ORCHARD PARK, N.Y. — Tom Brady spent most of his Sunday afternoon in Buffalo scampering for his football life, rolling away from pressure, avoiding sacks and airmailing the ball out of bounds, looking for any sliver of room to get the Patriots offense going.
He didn’t often find it, and when his day was complete, he didn’t put up much of a verbal defense for a dismal statistical day, for completing just 18-of-39 passes for 150 yards, zero touchdowns and one interception. All of it amounted to a passer rating of 45.9, which is the lowest Brady has recorded in a victory.
Yup — he still won the game.
And as much as this 16-10 victory belonged squarely in the hands of New England’s defense, it reminded us plenty about the 42-year-old energizer bunny Brady, too. Of course he can light it up when he has to — one look back at last year’s thrilling shootout against the Chiefs reminds us of that. But he can grind it out when he has to, and when he manages to do that the way he did Sunday in the face of a menacing, harassing, and downright intimidating Bills defense, he also makes you remember it isn’t always as easy as he makes it look.
Brady’s skill at managing a game when things aren’t going right has been just as crucial to his two decades of success as his ability to soar when things are flying high. His ability to adapt on the fly has set him apart from the quarterback pack as much as any of his measurable skills has. To quote a character from a famous comedy that was wrapping up a 10-season run just as Brady was prepping to win the second of his record six Super Bowls, it’s not that common, it doesn’t happen to everybody, and it is a big deal.
“Look, winning is tough in this league and I think we were reminded of that today,” teammate Matthew Slater said. “It’s easy to be deceived by some early results thinking, ‘OK we can just come out here today and win easily,’ but I think today was a real look at what it’s going to be like going forward.”
Sunday was anything but easy. Brady targeted Julian Edelman and Josh Gordon seven times each, completing just four and three passes, respectively as they fought to get open. He targeted Phillip Dorsett nine times with only two completions, and while he connected with James White eight times on 10 tries, an early 26-yard completion that represented Brady’s prettiest throw of the day accounted for most of their 57 yards.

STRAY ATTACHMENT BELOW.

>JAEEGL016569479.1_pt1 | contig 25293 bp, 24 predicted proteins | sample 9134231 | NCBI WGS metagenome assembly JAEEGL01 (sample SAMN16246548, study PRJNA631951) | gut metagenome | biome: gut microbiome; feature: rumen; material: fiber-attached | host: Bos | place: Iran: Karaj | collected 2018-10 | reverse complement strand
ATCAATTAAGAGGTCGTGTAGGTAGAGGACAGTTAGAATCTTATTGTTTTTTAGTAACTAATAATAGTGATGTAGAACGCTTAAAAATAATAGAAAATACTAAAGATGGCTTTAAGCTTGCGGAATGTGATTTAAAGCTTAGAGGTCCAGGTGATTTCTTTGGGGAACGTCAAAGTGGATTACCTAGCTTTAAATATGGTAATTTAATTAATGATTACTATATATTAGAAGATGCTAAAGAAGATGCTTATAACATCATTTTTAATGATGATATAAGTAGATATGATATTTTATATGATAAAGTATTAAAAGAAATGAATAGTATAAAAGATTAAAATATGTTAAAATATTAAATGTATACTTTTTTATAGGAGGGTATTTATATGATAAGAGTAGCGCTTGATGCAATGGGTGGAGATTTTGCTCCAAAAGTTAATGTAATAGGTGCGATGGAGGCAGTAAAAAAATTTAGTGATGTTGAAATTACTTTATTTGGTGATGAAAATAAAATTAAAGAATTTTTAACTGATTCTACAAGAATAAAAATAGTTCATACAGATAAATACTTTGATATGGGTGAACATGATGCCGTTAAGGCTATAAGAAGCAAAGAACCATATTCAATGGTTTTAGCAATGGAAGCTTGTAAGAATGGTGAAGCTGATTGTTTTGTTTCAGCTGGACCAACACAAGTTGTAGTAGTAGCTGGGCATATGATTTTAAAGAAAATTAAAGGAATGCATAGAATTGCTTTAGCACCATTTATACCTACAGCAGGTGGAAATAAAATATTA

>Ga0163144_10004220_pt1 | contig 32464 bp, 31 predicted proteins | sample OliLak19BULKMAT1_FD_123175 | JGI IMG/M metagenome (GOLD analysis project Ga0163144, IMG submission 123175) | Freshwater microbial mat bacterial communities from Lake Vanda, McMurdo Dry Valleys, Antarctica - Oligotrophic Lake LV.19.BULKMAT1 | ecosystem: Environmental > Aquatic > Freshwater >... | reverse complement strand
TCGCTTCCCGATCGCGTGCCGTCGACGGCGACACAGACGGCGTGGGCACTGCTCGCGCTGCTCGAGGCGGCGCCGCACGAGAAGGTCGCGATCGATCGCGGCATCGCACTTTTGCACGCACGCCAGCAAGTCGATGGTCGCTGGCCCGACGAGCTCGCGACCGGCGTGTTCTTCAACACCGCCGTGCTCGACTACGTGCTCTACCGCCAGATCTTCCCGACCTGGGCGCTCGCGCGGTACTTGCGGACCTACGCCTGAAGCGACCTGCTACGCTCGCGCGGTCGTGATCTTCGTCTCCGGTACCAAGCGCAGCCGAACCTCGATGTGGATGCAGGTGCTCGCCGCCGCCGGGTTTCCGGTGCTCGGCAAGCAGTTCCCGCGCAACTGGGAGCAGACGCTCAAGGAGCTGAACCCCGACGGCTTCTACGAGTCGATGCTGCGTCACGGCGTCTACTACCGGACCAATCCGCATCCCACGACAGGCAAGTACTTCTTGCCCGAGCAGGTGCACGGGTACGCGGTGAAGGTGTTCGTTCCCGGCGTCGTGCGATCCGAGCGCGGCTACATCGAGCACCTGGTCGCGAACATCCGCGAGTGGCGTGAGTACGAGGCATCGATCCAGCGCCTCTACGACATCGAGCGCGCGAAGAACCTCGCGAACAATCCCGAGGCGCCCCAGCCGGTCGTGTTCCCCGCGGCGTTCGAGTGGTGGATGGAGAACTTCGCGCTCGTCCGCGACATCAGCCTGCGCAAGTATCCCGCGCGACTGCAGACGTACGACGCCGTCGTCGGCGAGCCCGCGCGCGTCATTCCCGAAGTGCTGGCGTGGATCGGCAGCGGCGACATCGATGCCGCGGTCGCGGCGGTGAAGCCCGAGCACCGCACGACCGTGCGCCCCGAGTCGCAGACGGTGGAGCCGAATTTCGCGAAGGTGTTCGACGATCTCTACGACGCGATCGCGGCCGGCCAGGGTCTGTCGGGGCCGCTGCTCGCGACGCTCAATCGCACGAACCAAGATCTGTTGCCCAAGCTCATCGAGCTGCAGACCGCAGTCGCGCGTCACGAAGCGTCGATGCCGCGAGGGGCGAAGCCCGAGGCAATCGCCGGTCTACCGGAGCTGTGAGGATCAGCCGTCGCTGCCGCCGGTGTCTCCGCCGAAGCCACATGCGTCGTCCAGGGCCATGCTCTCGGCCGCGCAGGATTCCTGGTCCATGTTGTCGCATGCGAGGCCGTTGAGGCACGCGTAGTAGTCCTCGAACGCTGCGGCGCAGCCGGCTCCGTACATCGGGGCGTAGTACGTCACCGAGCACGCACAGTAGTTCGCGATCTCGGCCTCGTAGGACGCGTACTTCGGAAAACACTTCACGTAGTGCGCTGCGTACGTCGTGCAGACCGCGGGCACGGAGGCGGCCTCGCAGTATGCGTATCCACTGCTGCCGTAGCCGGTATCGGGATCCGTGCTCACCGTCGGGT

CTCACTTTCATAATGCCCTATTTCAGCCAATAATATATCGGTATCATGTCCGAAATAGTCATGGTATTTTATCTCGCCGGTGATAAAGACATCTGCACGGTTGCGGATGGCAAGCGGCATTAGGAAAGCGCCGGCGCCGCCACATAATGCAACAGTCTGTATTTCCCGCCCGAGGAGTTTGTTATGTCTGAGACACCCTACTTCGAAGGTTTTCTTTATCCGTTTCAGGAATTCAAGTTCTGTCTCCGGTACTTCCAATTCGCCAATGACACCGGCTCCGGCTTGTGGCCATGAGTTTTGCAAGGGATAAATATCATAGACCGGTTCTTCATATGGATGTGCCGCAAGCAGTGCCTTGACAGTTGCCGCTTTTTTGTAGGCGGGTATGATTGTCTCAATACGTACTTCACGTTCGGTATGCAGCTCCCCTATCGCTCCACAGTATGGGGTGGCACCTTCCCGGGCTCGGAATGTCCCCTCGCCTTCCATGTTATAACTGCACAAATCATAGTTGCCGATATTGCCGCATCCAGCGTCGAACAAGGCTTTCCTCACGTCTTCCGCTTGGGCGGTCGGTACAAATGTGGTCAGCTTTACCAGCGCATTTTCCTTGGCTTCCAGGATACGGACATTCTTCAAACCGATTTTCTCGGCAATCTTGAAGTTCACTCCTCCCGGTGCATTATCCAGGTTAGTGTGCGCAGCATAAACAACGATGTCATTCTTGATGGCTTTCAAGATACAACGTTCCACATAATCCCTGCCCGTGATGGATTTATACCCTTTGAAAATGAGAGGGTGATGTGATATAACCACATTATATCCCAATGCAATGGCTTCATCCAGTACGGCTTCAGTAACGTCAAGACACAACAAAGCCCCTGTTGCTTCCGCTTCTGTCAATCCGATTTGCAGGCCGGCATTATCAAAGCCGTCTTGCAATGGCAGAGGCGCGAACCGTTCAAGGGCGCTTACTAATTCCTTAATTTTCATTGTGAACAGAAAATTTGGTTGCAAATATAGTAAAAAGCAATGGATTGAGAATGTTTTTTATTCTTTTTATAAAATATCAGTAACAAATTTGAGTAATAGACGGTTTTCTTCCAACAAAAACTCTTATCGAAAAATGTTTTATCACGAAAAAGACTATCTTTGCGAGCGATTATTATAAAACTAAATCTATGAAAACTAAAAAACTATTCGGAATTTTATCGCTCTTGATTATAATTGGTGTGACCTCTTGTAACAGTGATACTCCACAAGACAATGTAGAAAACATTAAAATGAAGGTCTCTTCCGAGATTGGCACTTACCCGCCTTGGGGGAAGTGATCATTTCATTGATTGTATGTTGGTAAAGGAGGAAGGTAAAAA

As ESPN Stats & Info pointed out after the game, Brady’s 3.8-yard average per pass attempt was the lowest of his career in a win. Not surprising, given how often he was rolling out for his life, pressure coming at him without the Bills even needing to blitz, leaving him no chance to take advantage of them the way he is accustomed. He was never officially sacked, but mostly because he got rid of the ball so often.
Still, he was the one standing at the end.
“He’s been in so many different situations so I think people forget that he’s so resilient,” Dorsett said, sitting at his locker after the game, the sense of relief at winning this battle of 3-0 teams hanging heavy in New Era Field’s visitors’ locker room. “It’s not a situation that he’s never seen. People think of him and acknowledge him as one of the greatest of all time and he lights everybody up, but at the end of the day, his resiliency, to me, is his best trait.”
It was so easy to assume Brady would win easily in Buffalo, because he always wins in Buffalo. We spent a week lauding (and maybe even laughing) at how his 15 career wins in Buffalo outranked any Bills’ starter opposite him these last 20 years. That statistic is an amazing testament to Brady’s longevity and ability, even if it simultaneously exposes Buffalo’s comparable futility. But football always has a way of reminding us not to assume anything, and without the huge assist from his defense (four interceptions, five sacks, and a hit that knocked starter Josh Allen out of the game and into concussion protocol), without a touchdown from special teams, Brady might not have pulled this one out.
Except he did. With the grind.
“Absolutely,” said Slater, who scored his first career TD when he scooped up a blocked punt. “He’s the ultimate competitor. There’s no one in this locker room that has the will to win that’s greater than his. When you get in games like this you see it on full display.
“It’s him just never quitting, always believing in the guys out there, pushing us to keep competing.”
By the time Brady came to his postgame interview, he was in a neatly pressed, immaculately paired black and checked ensemble, the aftereffects of such a difficult afternoon barely evident. But don’t be fooled. His day was hard. He’d been picked off in the end zone late in the second quarter, his 2-yard pass for Edelman snagged by Micah Hyde when Brady didn’t see Hyde peel away from other coverage. Gone was the chance to push the lead to 20-0, squandered was a 16-play drive that had started at the Patroits’ 5-yard line. In was the chance for Buffalo to cut the lead to 13-3 with an ensuing field goal drive.
“You get a little careless, think you got someone and the windows close pretty quick,” Brady said. “That was a bad play by me. You can’t afford to give away points like that. But our defense made up for it.”
They get the credit for sure, but Brady the grinder gets his share, too.